[p. 11]

kung silang nagpadala ng sakit ang siyang pakiki-usapang gumamot.

Palasak na Mga Awitin, Mga Laro at Mga Libangan

Ang mga palasak na awitin ay karaniwang naririnig sa sandaling ang isang ina, o kapatid na babae ay nagpapatulog ng bata. Ang ilan sa mga ito ay:

1. Tulog na batang matulugin,
Ang mahal mong ina’y malayo sa atin;
Siya’y naghahanap gusto mong pagkain
At madulutan sa ginhawa at lambing.

Siya ay babalik maya-maya lamang
Nadala ang bungang gusto mong matikman
Siya ay babalik mula sa sakahan
Sa lupang ama mo ang siyang nagbungkal.

2. Talalay-talalay
Huwag mong tanggihan
Sa punong malunggay
Mayron kang katipan.

Ina mo’y nagalit
Ama mo’y nalungkot
Sa iyong ginawa
Kaya ka pinukpok.

3. Ikaw ay bulaklak na sakdal ng bango,
Ako nama’y isang munting paru-paro
Nang ako’y dumapo sa dahon mo’t bulo
Malakas na iyak itong ginawa mo.

Ikaw’y naging isang magandang bulaklak,
Ako nama’y naging laywang lumilipad,
Nang iyong ibigay matamis na nectar
Ay aking ginawang pulot na matimyas.

Mga Laro at Kasayahan –

Ang mga palasak na mga laro noong unang panahon ay ang buno o suong, labanan sa pagbuhat ng mabibigat na bagay, arnis, sisiran, pata, pabilisan sa pagpapalakad ng lamo, at saka tubigan.

Ang mga pangkatuwaan ay ang palabanan ng baka, sayaw na subli, balagtasan, labanan sa kantahan, patakbuhan ng pagong, palaisipan at takbuhan sa tayakad.

Palaisipan at Patuturan

Ang kalimitan, ang pagtuturan at palaisipan ay isinasagawa ng mga kabataan pagkatapos na sila ay makapaglaro ng Patentero tuwing maliwanag ang buwan at maganda ang panahon. Ang ilan sa mga karaniwang patuturan at palaisipan ay ang mga sumusunod:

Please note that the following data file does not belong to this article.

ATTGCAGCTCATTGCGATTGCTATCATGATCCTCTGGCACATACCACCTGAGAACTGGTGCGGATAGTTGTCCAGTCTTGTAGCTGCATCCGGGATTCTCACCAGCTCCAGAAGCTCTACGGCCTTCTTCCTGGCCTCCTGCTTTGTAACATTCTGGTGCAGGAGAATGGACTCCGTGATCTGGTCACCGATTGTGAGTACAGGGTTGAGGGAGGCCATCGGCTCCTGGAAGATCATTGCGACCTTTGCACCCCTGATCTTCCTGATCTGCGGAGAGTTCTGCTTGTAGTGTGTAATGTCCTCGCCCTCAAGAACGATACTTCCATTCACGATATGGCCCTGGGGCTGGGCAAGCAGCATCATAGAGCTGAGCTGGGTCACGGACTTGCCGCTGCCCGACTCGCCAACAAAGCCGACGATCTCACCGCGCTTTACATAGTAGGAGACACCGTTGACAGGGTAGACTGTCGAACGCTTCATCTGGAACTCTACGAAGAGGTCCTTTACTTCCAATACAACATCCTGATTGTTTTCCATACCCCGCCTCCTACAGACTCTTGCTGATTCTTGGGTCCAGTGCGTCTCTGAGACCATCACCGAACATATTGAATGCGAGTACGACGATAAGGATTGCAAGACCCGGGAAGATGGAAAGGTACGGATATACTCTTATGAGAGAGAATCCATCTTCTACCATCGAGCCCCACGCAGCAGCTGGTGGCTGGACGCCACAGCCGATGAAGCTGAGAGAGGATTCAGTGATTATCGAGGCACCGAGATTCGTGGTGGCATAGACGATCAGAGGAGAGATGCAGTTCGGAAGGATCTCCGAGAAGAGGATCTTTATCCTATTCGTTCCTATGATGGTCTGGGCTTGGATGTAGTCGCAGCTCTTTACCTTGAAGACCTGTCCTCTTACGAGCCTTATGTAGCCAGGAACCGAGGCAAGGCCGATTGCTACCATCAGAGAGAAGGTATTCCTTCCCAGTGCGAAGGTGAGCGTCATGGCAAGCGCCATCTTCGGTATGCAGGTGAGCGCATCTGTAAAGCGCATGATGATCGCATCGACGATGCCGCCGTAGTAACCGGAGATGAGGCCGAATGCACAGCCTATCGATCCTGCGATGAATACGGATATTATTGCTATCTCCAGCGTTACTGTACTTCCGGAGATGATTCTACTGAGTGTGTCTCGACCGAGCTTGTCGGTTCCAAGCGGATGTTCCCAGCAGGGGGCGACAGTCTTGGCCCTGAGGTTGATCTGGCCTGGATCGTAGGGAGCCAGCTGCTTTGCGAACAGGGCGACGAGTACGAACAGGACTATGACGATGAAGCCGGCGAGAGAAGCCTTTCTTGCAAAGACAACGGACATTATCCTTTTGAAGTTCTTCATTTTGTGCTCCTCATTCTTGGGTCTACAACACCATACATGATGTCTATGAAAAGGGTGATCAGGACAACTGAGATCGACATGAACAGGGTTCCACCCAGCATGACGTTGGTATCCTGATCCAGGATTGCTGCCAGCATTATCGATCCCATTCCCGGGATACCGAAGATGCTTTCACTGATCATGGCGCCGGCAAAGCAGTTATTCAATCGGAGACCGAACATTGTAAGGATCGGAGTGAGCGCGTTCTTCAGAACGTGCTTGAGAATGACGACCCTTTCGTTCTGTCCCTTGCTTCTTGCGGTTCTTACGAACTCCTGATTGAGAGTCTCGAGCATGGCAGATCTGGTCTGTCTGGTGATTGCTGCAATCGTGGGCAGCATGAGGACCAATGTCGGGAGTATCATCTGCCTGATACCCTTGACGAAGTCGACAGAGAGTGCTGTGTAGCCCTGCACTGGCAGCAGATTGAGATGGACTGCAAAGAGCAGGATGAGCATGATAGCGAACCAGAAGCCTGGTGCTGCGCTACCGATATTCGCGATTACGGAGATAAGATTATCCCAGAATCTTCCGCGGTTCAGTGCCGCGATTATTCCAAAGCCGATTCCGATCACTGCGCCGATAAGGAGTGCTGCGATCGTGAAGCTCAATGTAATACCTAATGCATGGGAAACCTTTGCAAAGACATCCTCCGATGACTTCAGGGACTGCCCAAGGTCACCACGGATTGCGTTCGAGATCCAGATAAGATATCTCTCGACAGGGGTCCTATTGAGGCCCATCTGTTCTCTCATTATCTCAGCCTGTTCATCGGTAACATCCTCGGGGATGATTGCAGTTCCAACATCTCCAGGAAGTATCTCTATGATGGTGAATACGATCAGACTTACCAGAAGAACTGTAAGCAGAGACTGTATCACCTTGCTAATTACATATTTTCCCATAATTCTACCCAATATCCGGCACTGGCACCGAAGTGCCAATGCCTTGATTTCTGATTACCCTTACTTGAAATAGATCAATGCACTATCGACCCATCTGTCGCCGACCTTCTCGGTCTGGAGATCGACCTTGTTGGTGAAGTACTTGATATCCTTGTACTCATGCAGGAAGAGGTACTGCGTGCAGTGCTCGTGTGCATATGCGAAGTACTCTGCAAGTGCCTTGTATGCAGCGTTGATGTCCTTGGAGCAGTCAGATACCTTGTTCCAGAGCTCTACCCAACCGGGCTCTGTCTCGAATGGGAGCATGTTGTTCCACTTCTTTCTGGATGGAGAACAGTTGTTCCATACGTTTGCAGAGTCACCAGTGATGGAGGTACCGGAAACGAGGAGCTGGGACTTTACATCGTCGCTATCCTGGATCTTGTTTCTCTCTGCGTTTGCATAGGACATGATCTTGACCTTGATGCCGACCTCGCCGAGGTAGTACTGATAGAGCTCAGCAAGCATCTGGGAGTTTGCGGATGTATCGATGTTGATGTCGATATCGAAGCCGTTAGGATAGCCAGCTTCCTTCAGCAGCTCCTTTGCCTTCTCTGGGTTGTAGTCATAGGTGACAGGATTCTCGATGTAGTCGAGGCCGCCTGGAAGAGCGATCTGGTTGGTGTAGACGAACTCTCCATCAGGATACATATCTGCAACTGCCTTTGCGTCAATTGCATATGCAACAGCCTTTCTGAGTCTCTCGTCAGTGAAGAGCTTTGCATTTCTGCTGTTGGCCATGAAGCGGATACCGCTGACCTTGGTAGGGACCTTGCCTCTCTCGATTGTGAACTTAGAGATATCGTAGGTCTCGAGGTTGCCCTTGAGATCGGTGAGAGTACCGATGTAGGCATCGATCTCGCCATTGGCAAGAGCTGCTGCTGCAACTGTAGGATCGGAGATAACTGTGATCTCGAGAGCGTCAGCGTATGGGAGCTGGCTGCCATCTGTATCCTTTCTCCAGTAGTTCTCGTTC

1. Dala mo’y dala ka, dala ka pa ng iyong dala. – bakya
2. Ang ibon ang tumatawag sa kanyang ngalan?
3. Dalawang urang nag-uunahan. – paa
4. Dalawang bolang sinulid abot hanggang Langit. – mata
5. Baras ng kapitan hindi malakdawan. – ahas
6. Nagdaan si Negro namatay ang tao. – gabi
7. Alin sa iyong katawan ang hindi malimutan? – isip

[p. 12]

8. Buhok ni Adan, hindi mabilang. – ulan
9. Nagsaing si Kapirit kinain pati anglit. – bayabas
10. Ang anak ay umupo na, ang ina ay gumapang pa. – kalabasa

Mga Salawikain at Sawikain

Ang kalimitan sa mga salawikain at mga sawikain ay inuukol nila sa isang paligsahan ng isip. Ang bawa’t isang salawikain at sawikain ang ipaliliwanag ang bawa’t ibig sabihin o ang kahulugan nito. Ito ay kanilang ginagawa doon sa panahong sila ay naglalamay sa patay. Ang ilan sa kanilang salawikain ay ang sumusunod:

1. Ang tulog na isda ay madaling madala ng agos.
2. Ang sugal ay ina ng paghihikahos.
3. Namumulaklak ang tarangkahan.
4. Kung ano ang itinanim ay siyang aanihin.
5. Ang lumakad ng marahan kung matinik ay mababaw;
Ang lumakad ng matulin kung matinik ay malalim.
6. Hutukin ang sanga ng kahoy habang ito ay mura pa.
7. Pag may isinuksok ay may titingalain.